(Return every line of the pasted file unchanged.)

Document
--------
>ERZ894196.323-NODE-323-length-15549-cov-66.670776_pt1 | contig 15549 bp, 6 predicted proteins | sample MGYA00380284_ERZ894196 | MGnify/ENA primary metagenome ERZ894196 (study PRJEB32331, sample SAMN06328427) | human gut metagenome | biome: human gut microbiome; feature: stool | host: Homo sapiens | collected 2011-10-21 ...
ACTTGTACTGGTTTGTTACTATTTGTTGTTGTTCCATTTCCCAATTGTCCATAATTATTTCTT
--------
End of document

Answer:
>ERZ894196.323-NODE-323-length-15549-cov-66.670776_pt1 | contig 15549 bp, 6 predicted proteins | sample MGYA00380284_ERZ894196 | MGnify/ENA primary metagenome ERZ894196 (study PRJEB32331, sample SAMN06328427) | human gut metagenome | biome: human gut microbiome; feature: stool | host: Homo sapiens | collected 2011-10-21 ...
ACTTGTACTGGTTTGTTACTATTTGTTGTTGTTCCATTTCCCAATTGTCCATAATTATTTCTT